author = "Mandal, {Dipak K.} and Nand Kishore and Brewer, {Curtis F.}",
year = "1994",
language = "English (US)",
volume = "33",
pages = "1149--1156",
journal = "Biochemistry",
issn = "0006-2960",
publisher = "American Chemical Society",
number = "5",

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TY - JOUR

T1 - Thermodynamics of lectin-carbohydrate interactions. Titration microcalorimetry measurements of the binding of N-linked carbohydrates and ovalbumin to concanavalin A

AU - Mandal, Dipak K.

AU - Kishore, Nand

AU - Brewer, Curtis F.

PY - 1994

Y1 - 1994

N2 - The thermodynamics of binding of concanavalin A (Con A) with a series of linear and branched chain oligosaccharides including certain N-linked complex type and oligomannose type carbohydrates and a fraction of quail ovalbumin containing Man7 and Man8 oligomannose chains have been determined using titration microcalorimetry. Methyl 3,6-di-O-(α-D-mannopyranosyl)-α-D-mannopyranoside, a branch chain trisaccharide moiety found in all N-linked carbohydrates which possesses approximately 60-fold higher affinity than methyl α-D-mannopyranoside, exhibited a change in enthalpy of binding (ΔH) of -14.4 kcal mol-1 as compared to -8.2 kcal mol-1 for the monosaccharide. This demonstrates that Con A possesses an extended binding site for the trimannoside. However, a biantennary complex type carbohydrate with terminal β(1,2)-GlcNAc residues which binds with 3-fold higher affinity than the trimannoside possesses a ΔH of only -10.6 kcal mol-1. A plot of -ΔH versus -TΔS for the carbohydrates in the present study showed positive deviations in -TΔS for the complex type carbohydrate, as well as α(1,2)-di- and trimannosyl oligosaccharides which are part of the structures of oligomannose type carbohydrates. The relative favorable changes in binding entropies of these compounds are attributed to the presence of multiple internal and terminal residues in each molecule which can independently bind to the monosaccharide binding site of the lectin. The ΔH values for the complex type carbohydrate and the α(1,2) mannose oligosaccharides were also approximately -2.5 kcal mol-1 greater than that of methyl α-D-mannopyranoside, indicating some extended binding site interactions. The thermodynamics of binding of N-linked oligomannose type carbohydrates to dimeric Con A and its succinyl and acetyl derivatives were determined since these carbohydrates are bivalent and precipitate with the native tetrameric lectin but not with the dimeric protein and its two derivatives. Titration of succinyl-Con A with a Man5 oligomannose type oligosaccharide gave a ΔH of -14.5 kcal mol-1, which is similar to that of the branch chain trimannoside. This indicates that the α(1,6) core arm of Man5 which contains the trimannosyl moiety is the primary binding epitope for Con A. A fraction of quail ovalbumin containing a mixture of Man7 and Man8 chains at a single glycosylation site showed univalent binding to succinyl-Con A and a ΔH of -13.6 kcal mol-1. These results indicate that the trimannoside moiety on the α(1,6) arm(s) of the carbohydrate chains is the primary binding epitope and that its interactions with the lectin are relatively unaffected by the protein matrix of ovalbumin.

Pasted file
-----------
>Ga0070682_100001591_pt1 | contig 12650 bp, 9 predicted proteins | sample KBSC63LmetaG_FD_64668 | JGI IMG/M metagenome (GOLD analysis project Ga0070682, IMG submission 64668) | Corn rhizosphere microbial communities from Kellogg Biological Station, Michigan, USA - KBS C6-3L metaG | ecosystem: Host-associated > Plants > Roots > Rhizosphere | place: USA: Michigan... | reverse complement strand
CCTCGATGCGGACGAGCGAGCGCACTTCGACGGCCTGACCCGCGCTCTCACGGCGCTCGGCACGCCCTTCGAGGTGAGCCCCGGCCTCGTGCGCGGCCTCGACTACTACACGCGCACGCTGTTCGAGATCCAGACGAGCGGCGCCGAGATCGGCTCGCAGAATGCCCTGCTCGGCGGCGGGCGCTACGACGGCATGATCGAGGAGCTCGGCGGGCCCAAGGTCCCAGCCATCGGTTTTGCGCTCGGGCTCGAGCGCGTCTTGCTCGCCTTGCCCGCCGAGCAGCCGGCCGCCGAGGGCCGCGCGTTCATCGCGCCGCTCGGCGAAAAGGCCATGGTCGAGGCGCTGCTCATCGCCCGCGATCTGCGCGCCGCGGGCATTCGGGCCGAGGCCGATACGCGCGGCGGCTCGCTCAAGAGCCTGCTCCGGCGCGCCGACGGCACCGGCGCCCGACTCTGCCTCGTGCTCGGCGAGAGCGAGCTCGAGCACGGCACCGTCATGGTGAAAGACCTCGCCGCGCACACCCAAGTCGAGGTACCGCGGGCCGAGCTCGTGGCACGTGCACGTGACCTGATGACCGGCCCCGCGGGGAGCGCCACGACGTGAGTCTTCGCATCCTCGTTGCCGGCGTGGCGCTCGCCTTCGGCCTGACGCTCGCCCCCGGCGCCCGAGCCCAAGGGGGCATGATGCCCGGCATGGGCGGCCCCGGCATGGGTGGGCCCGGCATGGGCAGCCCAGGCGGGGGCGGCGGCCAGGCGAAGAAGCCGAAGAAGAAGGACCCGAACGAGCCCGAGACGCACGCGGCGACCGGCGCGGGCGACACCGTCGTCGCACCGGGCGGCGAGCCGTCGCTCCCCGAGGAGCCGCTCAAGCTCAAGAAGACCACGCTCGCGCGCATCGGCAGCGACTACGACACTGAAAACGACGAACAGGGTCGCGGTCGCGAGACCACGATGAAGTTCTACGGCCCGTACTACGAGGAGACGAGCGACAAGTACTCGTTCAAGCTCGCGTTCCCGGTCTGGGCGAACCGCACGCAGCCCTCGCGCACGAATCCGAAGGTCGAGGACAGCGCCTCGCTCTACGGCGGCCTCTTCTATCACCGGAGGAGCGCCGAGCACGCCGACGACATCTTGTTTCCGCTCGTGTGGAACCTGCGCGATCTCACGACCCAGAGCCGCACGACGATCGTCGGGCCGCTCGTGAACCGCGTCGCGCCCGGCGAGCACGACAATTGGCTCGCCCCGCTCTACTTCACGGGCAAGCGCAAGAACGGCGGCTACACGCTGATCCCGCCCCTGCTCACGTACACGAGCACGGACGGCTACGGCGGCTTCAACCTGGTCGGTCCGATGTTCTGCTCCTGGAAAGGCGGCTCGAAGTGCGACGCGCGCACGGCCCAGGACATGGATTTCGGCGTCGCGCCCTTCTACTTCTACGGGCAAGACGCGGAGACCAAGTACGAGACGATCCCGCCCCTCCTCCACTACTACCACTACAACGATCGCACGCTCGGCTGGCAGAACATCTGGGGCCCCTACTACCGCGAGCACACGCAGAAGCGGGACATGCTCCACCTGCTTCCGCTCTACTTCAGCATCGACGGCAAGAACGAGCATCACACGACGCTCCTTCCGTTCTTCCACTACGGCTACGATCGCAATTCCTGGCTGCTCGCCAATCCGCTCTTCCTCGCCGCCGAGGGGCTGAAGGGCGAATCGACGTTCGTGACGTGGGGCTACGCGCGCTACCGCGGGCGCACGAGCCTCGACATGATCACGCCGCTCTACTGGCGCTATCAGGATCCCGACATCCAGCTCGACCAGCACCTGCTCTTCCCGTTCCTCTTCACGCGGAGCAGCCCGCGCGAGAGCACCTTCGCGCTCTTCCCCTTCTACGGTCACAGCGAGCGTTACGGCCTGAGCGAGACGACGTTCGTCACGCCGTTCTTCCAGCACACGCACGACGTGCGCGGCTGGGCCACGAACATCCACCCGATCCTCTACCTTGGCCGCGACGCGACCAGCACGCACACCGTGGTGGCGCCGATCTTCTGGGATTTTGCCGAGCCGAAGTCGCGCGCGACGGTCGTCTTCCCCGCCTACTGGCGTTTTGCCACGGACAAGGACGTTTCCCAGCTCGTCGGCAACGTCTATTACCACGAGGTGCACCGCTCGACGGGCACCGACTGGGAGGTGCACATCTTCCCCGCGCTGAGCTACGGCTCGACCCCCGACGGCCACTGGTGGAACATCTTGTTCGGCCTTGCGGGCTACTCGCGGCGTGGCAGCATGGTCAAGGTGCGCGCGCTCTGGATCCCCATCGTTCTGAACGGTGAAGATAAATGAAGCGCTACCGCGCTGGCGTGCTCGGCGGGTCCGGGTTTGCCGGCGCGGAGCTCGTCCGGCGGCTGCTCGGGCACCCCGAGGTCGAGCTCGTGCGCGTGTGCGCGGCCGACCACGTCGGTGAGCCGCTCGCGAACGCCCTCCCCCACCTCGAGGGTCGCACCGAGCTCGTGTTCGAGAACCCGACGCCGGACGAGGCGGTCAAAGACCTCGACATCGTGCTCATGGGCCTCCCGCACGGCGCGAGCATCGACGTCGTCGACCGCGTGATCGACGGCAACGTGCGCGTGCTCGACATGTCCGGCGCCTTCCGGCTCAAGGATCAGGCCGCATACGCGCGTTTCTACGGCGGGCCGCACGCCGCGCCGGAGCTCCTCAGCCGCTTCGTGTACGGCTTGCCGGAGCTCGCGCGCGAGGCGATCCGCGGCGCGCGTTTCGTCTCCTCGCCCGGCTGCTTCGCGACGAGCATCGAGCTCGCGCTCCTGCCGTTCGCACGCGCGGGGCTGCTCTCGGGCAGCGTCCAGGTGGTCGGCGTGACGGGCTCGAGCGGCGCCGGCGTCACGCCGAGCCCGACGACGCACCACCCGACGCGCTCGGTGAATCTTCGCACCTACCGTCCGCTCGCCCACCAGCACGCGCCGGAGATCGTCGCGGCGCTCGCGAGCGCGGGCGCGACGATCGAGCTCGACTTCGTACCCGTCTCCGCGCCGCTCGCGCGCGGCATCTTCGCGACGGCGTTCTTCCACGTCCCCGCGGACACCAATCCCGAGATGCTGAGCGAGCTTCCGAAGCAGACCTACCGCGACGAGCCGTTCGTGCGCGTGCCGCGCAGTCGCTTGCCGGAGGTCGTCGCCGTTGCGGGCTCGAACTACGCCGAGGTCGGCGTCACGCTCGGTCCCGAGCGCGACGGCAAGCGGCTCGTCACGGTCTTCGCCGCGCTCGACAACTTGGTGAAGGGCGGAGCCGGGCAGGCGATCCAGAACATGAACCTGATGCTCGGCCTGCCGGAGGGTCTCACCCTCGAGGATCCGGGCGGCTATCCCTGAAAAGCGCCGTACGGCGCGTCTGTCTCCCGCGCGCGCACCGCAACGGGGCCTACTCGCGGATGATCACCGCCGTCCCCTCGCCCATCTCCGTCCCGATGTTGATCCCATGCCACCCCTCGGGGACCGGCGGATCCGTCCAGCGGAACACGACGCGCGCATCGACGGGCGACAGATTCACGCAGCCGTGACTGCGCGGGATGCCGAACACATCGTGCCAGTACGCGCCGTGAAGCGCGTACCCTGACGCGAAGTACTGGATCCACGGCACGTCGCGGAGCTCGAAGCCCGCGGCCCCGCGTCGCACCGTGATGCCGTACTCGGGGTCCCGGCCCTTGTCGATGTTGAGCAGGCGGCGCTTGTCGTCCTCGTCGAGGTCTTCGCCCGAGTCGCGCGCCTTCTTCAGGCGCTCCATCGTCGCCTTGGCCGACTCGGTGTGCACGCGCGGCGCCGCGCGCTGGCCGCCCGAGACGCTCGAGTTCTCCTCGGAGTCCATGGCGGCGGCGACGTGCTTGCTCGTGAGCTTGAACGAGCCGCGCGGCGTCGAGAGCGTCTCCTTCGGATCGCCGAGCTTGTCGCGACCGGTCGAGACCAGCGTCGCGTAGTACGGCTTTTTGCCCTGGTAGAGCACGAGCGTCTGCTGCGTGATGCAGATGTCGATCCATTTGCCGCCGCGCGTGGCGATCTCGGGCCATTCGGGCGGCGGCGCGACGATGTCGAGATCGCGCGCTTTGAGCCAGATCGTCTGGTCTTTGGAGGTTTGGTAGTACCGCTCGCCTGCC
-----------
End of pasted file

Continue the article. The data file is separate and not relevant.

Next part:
AB - The thermodynamics of binding of concanavalin A (Con A) with a series of linear and branched chain oligosaccharides including certain N-linked complex type and oligomannose type carbohydrates and a fraction of quail ovalbumin containing Man7 and Man8 oligomannose chains have been determined using titration microcalorimetry. Methyl 3,6-di-O-(α-D-mannopyranosyl)-α-D-mannopyranoside, a branch chain trisaccharide moiety found in all N-linked carbohydrates which possesses approximately 60-fold higher affinity than methyl α-D-mannopyranoside, exhibited a change in enthalpy of binding (ΔH) of -14.4 kcal mol-1 as compared to -8.2 kcal mol-1 for the monosaccharide. This demonstrates that Con A possesses an extended binding site for the trimannoside. However, a biantennary complex type carbohydrate with terminal β(1,2)-GlcNAc residues which binds with 3-fold higher affinity than the trimannoside possesses a ΔH of only -10.6 kcal mol-1. A plot of -ΔH versus -TΔS for the carbohydrates in the present study showed positive deviations in -TΔS for the complex type carbohydrate, as well as α(1,2)-di- and trimannosyl oligosaccharides which are part of the structures of oligomannose type carbohydrates. The relative favorable changes in binding entropies of these compounds are attributed to the presence of multiple internal and terminal residues in each molecule which can independently bind to the monosaccharide binding site of the lectin. The ΔH values for the complex type carbohydrate and the α(1,2) mannose oligosaccharides were also approximately -2.5 kcal mol-1 greater than that of methyl α-D-mannopyranoside, indicating some extended binding site interactions. The thermodynamics of binding of N-linked oligomannose type carbohydrates to dimeric Con A and its succinyl and acetyl derivatives were determined since these carbohydrates are bivalent and precipitate with the native tetrameric lectin but not with the dimeric protein and its two derivatives. Titration of succinyl-Con A with a Man5 oligomannose type oligosaccharide gave a ΔH of -14.5 kcal mol-1, which is similar to that of the branch chain trimannoside. This indicates that the α(1,6) core arm of Man5 which contains the trimannosyl moiety is the primary binding epitope for Con A. A fraction of quail ovalbumin containing a mixture of Man7 and Man8 chains at a single glycosylation site showed univalent binding to succinyl-Con A and a ΔH of -13.6 kcal mol-1. These results indicate that the trimannoside moiety on the α(1,6) arm(s) of the carbohydrate chains is the primary binding epitope and that its interactions with the lectin are relatively unaffected by the protein matrix of ovalbumin.